It’ll be gone in a flash — complete darkness for Monday’s solar eclipse will last up to 4 minutes and 28 seconds depending on where you are in the path of totality when the moon blocks the face of the sun.

A picture lasts much longer — and some photographers have long been prepping for the big moment.

Astrophotographer Stan Honda told CNN last week that he’s aiming for Fredericksburg, Texas, with the hopes of clear skies. Though he’s planning to carry four cameras, you don’t need that many to capture the ultra-rare event.

“With pretty much any kind of camera or any lens, you can get a good picture of the eclipse,” Honda explained. “I would just recommend a fairly sturdy tripod, to make your setup pretty steady, and a remote shutter release, because that allows you to take the pictures without jarring or moving the camera too much.”

Here are some other tips to help get that once-in-a-lifetime shot.

Get a solar filter

To fully experience the total eclipse, you’ll need to be located along the more than 100-mile-wide path of totality, from Texas to Maine.

You’ll also need a pair of solar glasses to shield your eyes and a solar filter to protect your smartphone’s camera from sunlight damaging the lens and overexposing your shot.

Ready-made smartphone solar filters include the VisiSolar Smartphone Photo Filter and the Solar Snap Eclipse App Kit, Live Science reports.

You can also make your own solar filter by holding or taping the lens from a spare pair of solar glasses over the lens of your smartphone camera, according to Dr. Ralph Chou, a professor emeritus of optometry and vision science at the University of Waterloo.

Everything to know about the 2024 solar eclipse

  • The solar eclipse will take place Monday, April 8, blocking the sun for over 180 million people in its path.
  • The eclipse will expand from Mexico’s Pacific Coast across North America, hitting 15 US states and pulling itself all the way to the coast of Newfoundland, Canada.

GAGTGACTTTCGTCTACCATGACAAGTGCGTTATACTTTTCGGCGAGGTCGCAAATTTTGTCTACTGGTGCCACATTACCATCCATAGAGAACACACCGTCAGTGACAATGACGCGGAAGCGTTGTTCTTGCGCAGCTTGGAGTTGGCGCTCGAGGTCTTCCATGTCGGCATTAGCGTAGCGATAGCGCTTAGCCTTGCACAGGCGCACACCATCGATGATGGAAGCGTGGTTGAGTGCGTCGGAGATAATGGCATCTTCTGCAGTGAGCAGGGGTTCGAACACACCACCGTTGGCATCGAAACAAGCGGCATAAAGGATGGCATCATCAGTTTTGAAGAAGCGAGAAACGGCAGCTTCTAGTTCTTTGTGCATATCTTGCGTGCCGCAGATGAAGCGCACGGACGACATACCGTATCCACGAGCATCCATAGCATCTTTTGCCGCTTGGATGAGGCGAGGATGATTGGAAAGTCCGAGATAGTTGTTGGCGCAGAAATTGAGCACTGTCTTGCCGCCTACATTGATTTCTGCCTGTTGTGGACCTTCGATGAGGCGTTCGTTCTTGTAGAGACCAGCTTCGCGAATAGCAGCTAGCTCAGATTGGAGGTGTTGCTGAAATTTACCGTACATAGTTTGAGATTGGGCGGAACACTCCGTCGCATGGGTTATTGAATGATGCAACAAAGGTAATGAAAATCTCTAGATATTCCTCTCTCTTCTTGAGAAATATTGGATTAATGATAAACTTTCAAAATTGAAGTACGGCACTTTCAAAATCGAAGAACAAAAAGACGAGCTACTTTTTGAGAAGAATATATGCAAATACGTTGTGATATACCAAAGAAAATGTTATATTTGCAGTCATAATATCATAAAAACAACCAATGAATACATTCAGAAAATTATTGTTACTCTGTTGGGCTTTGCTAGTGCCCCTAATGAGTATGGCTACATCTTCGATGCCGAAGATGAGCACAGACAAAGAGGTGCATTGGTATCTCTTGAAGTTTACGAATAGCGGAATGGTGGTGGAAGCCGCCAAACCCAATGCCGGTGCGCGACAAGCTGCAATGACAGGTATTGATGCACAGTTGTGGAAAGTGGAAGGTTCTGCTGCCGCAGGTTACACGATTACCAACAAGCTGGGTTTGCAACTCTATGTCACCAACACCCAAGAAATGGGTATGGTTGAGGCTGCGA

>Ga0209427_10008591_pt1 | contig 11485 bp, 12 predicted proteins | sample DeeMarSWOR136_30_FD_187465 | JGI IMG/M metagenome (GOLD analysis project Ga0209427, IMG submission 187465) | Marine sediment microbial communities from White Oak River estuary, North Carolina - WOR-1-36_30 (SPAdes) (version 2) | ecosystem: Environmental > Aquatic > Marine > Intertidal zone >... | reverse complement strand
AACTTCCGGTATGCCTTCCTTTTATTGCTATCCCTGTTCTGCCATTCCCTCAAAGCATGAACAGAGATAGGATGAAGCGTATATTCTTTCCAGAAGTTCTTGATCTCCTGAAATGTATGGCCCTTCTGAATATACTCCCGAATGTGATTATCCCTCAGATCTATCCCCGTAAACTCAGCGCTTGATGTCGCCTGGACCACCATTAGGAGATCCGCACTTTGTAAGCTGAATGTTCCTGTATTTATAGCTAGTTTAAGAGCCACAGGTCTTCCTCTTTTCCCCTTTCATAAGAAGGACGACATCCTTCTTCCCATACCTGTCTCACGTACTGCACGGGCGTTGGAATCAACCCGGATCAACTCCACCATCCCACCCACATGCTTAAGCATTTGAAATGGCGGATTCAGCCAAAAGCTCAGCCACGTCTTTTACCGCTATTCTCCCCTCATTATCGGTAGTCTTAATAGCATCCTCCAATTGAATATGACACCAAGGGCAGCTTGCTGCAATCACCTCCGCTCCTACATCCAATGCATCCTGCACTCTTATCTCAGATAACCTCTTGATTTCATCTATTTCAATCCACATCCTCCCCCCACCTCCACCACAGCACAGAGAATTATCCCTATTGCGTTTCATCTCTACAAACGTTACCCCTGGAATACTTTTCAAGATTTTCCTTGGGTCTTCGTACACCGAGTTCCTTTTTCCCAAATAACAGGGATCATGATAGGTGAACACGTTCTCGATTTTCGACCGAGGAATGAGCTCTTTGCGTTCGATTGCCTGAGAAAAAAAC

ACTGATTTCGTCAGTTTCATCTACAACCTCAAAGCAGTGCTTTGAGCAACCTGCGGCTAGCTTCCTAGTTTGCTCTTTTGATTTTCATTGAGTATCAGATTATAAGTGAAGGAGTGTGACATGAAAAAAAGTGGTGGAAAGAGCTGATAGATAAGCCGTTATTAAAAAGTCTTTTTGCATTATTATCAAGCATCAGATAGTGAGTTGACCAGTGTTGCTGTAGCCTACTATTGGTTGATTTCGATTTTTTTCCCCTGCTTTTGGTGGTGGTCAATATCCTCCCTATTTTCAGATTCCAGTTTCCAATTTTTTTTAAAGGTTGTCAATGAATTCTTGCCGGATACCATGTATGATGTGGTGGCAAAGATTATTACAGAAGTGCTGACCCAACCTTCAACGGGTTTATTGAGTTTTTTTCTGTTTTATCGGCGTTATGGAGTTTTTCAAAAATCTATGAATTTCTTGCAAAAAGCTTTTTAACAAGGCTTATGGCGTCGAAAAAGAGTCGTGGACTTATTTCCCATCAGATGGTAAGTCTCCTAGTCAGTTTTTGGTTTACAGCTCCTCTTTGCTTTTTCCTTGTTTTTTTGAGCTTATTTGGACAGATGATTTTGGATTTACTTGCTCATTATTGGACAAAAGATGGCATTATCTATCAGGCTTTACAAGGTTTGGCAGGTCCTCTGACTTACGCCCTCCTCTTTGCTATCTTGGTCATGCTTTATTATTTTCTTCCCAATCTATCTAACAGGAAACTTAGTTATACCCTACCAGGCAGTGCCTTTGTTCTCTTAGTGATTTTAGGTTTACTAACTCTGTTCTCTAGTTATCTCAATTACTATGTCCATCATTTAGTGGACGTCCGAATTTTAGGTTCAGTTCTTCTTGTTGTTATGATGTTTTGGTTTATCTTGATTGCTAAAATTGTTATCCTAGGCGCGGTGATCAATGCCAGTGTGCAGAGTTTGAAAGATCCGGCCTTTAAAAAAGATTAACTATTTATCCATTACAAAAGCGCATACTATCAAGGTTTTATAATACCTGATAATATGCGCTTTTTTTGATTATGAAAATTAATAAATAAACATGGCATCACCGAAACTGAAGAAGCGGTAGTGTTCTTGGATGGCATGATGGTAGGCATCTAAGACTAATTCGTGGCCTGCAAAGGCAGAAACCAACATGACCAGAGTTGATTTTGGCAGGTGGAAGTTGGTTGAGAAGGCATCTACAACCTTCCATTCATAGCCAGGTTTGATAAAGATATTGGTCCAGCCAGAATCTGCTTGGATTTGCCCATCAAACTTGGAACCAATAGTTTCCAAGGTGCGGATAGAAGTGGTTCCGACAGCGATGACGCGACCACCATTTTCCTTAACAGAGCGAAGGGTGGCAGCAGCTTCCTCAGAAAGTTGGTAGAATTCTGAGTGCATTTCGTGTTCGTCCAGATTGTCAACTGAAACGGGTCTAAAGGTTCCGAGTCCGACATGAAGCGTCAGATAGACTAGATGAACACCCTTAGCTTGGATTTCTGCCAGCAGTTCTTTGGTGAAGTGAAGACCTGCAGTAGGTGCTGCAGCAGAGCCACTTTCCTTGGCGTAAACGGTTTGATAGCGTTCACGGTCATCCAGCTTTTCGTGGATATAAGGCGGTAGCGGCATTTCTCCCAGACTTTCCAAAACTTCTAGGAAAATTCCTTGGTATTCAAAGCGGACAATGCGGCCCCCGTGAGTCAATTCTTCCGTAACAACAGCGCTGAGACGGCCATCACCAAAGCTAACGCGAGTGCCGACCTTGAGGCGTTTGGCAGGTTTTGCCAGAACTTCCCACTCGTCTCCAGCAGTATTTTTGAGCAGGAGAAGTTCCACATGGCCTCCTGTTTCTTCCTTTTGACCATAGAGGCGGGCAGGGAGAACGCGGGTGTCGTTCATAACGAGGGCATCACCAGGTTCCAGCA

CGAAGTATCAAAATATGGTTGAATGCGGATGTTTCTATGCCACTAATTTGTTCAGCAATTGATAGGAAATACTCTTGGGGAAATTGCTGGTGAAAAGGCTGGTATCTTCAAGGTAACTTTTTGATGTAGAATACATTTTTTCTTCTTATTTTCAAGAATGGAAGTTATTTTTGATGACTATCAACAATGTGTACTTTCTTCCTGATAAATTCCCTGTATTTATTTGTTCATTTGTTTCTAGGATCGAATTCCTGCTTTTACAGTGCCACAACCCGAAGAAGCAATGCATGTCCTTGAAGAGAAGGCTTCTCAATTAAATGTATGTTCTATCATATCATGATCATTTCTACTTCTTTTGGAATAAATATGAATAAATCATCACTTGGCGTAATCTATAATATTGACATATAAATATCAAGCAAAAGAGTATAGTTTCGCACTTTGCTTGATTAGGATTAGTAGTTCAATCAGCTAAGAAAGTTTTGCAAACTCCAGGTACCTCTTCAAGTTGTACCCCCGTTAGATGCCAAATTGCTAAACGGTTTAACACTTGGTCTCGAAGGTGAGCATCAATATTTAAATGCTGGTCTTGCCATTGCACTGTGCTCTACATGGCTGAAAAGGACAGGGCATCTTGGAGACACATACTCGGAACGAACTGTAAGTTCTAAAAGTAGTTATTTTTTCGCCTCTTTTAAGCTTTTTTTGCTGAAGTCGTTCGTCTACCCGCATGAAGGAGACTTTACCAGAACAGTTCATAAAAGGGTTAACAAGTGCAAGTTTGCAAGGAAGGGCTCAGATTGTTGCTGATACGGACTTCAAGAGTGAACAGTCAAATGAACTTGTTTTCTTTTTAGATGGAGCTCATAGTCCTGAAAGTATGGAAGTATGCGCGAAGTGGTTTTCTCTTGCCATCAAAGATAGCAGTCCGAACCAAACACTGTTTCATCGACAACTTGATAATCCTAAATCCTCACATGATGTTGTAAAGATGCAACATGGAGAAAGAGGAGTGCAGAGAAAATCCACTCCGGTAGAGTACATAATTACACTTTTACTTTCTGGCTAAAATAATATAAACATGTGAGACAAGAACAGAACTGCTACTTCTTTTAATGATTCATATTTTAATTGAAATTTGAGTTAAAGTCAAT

• New Yorkers will experience the solar eclipse just after 2 p.m. Monday.
  • A huge explosion on the sun, known as a coronal mass ejection, is anticipated, according to experts. This happens when massive particles from the sun are hurled out into space, explains Ryan French of the National Solar Observatory in Boulder, Colorado.
  • To avoid serious injury to the eyes, it is necessary to view the event through proper eyewear like eclipse glasses, or a handheld solar viewer, during the partial eclipse phase before and after totality.
  • The next total solar eclipse will take place on Aug. 12, 2026, and totality will be visible to those in Greenland, Iceland, Spain, Russia and a small slice of Portugal. 

Set the focus and exposure

Once you’ve secured your solar filter, you’ll want to make sure you manually set the focus and exposure.

“The automatic settings just won’t work with the filter on, because most of the frame will be black, so it’ll be like taking a picture at night,” Honda told CNN. “Manually focusing would be a big help, too — you can autofocus on the sun, but then you have to disable the autofocus so that your camera doesn’t try to keep focusing through the filter. It’s so dark that it’ll be fooled by the darkness, and it won’t be able to focus.”

To manually set the focus on your phone, tap the moon on your screen.

On an iPhone, a small sun icon should appear to the right of the focus box. Drag the icon up or down to adjust the exposure.

Android users will need to hold their finger on the moon on their screen for several seconds before moving their finger left or right to adjust the focus.

Photographers will also want to turn the flash off for a clear photo.

Be careful with the zoom

As you zoom in, you often lose the quality of the photo depending on the device, so be careful with how close you get.

The iPhone 15 Pro boasts a telephoto camera with 3x optical zoom — which the Washington Post reports will yield the best quality — and up to 15x digital zoom.

Samsung Galaxy S Ultra phones have 3x to 10x optical zoom. The Space Zoom feature allows zooms up to 100x.

But if you don’t have these fancy phones, you can purchase a $20-$50 telephoto lens attachment for 12x to 18x the view.

Use burst mode to capture the ‘diamond ring’

You should also practice with the iPhone’s burst mode feature — which takes multiple photos at once — before the big show.

The solar eclipse is expected to last about two-and-a-half hours, but the most stunning part of the event is known as the “diamond ring,” which occurs right before the eclipse reaches totality and just after.

“It’s this very bright section of the sun, just on one corner of it — it looks like a ring with a diamond on it, and that lasts for just a few seconds, maybe 10 or so,” Honda said.

Use the burst mode for your best shot at capturing the diamond ring.

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